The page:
If there's one thing NFL coaches dread, it is the gutsy call. When a coach's deliberate gamble goes bust, in Monday's papers he is to blame. When a coach plays the percentages and things go bust, the players, the refs, the wind, and the rotation of the Earth are to blame.
This is why, facing fourth and short in the fourth quarter, so many coaches send in the punting unit: They may be accepting defeat, but the loss won't seem their direct fault ("well, shoot, I was counting on the defense to get the ball back") as it would if they went for it and failed. And this is why faked punt, field-goal, and PAT kicks are rare in the NFL. Although the faked field goal is probably the single most effective offensive play in football—and though faking a one-point PAT and trying for two is so unexpected it almost always works—coaches rarely make these calls. Better to play it safe and shift blame to that Austro-Serbo-Moldavian place-kicker.
Yet this weekend it was bartender, fake kicks for everyone!
Against the Falcons in the second quarter, the Rams faked a one-point PAT and ran for two, setting in motion a game with a total of five two-point conversions, the most in NFL annals. The Saints faked a punt using a guy they'd barely met while the Jets faked a field goal using a linebacker as a running back. The Eagles ran the classiest field-goal fake of the day, having the holder flip a no-look lateral from his kneeling stance to 180-pound kicker David Akers, who ran for the first down. The Bills sneaked deep-threat WR Eric Moulds onto the field as a blocker (!!) for a field-goal attempt, then threw him a touchdown pass that was hysterical to behold and was called back because the refs hadn't whistled play to start. Even the Bengals faked a field goal, though in their case the result was, well, take a guess.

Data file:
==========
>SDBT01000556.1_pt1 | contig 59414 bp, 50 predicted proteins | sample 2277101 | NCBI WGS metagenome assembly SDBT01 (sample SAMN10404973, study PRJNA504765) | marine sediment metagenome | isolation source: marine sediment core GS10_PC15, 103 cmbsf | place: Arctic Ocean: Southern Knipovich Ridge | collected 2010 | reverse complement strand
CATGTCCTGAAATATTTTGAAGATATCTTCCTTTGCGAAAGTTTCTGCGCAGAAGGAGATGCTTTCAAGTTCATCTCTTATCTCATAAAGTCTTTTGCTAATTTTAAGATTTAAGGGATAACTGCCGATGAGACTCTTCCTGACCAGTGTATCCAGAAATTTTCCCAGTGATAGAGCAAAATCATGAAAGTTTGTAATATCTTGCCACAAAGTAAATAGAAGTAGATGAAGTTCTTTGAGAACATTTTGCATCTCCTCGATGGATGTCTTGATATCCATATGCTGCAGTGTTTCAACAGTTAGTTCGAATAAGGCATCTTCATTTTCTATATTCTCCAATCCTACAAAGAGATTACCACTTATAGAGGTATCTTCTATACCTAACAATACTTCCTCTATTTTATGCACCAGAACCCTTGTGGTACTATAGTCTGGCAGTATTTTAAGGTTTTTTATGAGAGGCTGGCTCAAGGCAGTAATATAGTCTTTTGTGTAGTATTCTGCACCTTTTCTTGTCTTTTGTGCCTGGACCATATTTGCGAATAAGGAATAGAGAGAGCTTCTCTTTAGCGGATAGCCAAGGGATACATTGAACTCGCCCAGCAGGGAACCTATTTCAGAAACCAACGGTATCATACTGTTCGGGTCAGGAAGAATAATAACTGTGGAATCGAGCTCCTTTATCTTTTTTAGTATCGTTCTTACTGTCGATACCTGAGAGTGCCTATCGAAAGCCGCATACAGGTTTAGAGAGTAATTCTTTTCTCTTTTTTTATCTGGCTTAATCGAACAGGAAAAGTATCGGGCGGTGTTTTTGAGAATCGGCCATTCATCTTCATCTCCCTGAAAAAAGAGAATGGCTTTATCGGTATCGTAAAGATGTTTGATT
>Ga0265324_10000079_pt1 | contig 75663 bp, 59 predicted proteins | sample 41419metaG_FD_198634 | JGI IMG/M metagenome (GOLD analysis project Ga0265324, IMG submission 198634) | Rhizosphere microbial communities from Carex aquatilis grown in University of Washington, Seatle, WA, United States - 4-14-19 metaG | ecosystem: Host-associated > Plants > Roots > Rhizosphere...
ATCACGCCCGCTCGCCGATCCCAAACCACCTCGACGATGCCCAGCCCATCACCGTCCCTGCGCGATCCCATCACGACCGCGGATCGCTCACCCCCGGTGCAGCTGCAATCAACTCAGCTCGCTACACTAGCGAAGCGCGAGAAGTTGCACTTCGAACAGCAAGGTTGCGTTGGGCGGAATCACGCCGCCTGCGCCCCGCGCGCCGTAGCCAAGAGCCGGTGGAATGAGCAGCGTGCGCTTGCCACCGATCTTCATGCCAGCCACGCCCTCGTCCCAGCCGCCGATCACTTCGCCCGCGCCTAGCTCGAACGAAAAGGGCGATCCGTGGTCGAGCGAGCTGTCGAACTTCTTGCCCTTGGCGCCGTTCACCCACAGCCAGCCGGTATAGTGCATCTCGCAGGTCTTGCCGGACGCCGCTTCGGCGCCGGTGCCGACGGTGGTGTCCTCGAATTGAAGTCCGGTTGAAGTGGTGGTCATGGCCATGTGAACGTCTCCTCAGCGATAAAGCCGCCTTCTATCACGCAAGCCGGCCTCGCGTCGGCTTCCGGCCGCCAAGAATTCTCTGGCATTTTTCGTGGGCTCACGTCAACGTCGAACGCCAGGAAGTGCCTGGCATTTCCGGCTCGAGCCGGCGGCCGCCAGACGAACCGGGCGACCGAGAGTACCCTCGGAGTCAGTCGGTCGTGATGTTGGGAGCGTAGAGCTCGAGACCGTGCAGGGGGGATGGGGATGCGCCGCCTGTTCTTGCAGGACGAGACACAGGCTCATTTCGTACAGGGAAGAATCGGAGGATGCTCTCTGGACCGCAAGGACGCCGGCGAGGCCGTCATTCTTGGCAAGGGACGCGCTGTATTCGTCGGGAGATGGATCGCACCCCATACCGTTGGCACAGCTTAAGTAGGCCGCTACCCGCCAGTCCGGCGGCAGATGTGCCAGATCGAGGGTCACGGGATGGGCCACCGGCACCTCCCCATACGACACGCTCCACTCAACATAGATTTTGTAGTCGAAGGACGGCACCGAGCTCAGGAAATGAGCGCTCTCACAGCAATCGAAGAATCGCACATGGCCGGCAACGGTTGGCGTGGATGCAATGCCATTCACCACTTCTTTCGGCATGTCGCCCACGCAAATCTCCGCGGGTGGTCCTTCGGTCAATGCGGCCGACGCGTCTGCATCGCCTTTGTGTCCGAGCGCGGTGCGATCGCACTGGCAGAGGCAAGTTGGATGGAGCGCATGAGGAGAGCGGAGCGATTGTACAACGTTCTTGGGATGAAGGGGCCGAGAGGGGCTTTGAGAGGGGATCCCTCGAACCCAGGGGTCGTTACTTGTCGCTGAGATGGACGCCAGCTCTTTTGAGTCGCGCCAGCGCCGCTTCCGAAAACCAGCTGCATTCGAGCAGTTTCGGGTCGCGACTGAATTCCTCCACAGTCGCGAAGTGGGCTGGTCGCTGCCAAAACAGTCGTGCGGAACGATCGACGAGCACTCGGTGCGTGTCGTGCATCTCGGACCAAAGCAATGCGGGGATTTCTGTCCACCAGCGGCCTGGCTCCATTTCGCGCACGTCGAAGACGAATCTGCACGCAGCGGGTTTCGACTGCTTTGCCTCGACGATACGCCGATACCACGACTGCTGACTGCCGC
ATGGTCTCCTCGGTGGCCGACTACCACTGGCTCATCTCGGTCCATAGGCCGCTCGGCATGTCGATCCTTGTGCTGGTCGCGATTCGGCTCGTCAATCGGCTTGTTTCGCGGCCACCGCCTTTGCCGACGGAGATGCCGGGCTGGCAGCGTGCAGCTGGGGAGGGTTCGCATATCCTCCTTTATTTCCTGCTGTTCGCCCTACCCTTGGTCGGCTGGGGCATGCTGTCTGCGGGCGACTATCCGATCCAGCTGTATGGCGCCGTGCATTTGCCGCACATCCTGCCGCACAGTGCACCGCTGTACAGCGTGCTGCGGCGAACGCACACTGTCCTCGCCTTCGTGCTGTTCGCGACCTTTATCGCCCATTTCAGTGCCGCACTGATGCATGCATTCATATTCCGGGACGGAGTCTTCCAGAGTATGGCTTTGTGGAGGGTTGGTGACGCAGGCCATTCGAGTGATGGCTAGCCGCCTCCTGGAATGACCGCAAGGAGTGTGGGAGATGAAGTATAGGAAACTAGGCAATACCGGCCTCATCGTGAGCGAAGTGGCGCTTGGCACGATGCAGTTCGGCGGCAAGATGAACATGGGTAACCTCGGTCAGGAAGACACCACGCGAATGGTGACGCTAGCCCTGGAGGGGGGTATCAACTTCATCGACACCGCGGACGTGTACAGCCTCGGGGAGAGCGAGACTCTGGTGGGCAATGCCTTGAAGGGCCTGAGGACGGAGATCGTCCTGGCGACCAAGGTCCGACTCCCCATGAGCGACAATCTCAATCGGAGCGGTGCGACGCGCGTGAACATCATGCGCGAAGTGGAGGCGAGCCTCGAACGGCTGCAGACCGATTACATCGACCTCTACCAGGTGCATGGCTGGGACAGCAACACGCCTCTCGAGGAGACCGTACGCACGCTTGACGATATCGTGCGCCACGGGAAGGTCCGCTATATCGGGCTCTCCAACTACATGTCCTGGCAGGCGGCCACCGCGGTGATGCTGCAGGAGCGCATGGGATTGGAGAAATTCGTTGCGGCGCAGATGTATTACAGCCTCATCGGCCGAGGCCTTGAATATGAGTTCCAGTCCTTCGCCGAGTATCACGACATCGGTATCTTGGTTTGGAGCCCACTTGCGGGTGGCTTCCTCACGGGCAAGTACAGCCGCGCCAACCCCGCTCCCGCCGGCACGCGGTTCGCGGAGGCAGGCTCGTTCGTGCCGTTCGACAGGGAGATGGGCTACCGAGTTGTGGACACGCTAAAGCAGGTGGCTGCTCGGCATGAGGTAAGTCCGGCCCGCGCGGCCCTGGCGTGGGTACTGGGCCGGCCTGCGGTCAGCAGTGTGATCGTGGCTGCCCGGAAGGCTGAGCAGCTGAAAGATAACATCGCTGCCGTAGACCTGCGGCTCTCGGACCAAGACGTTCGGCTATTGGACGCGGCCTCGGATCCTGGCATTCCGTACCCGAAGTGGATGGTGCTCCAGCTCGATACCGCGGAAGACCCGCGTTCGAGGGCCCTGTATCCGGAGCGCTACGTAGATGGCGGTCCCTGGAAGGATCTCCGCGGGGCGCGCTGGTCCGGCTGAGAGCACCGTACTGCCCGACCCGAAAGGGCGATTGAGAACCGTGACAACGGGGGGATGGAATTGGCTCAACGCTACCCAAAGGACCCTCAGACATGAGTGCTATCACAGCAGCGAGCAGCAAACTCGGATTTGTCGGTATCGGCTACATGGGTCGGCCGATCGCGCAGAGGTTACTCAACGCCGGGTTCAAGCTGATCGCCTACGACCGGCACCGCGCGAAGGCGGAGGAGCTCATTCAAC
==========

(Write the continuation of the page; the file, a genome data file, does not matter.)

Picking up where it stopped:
Coaches, please note: On Sunday, every NFL team that attempted a fake kick won. Except for Cincinnati, which is not, so far as anyone can tell, an NFL team.
In other action San Francisco and Green Bay, who played so many memorable and important matchups during the 1990s, staged a fabulous game full of exciting plays, last-second drama—everything you could ask for. When it was over, the teams stood a combined 5-9.
Best Play of the Week: Best No. 1. With its place-kicker injured, St. Louis faced fourth and 15 on the Falcons' 30, score tied at 21 and 11 seconds left in the half. The Rams passed. Kurt Warner pump-faked, even though, with time almost expired, a short completion would have accomplished nothing; only the end zone mattered. The Falcons bit on the pump-fake, and Az-Zahir Hakim scored as the half expired.
Best No. 2. From the Jaguars' 21, the Flaming T's sent Eddie George and two linemen right for what looked like a screen set-up. TE Frank Wycheck blocked on that side as if aiding the screen—then broke over the short middle, because the pass was to him, for an 18-yard gain that set up a Tennessee touchdown. Double-screen-action plays usually don't work; seldom has one been executed so sweetly.
Football Gods Note: After last night's loss, the bloated, overrated Jax is 2-5 and, stretching back to last season, 2-6 since the day it won a playoff game 62-7 and its players proclaimed themselves the greatest in NFL history. Hubris is penalized more severely than holding; read your Greek theater, gentlemen.
Best No. 3. Leading Carolina 10-6 in the fourth, New Orleans lined up to punt. Into the game came career special-teamer Fred McAfee, whom the Saints had just signed. It's a fake! The ball was direct-snapped to McAfee by someone whose name McAfee surely doesn't even yet know, and he ran for 40 yards, setting up the game-icing TD.
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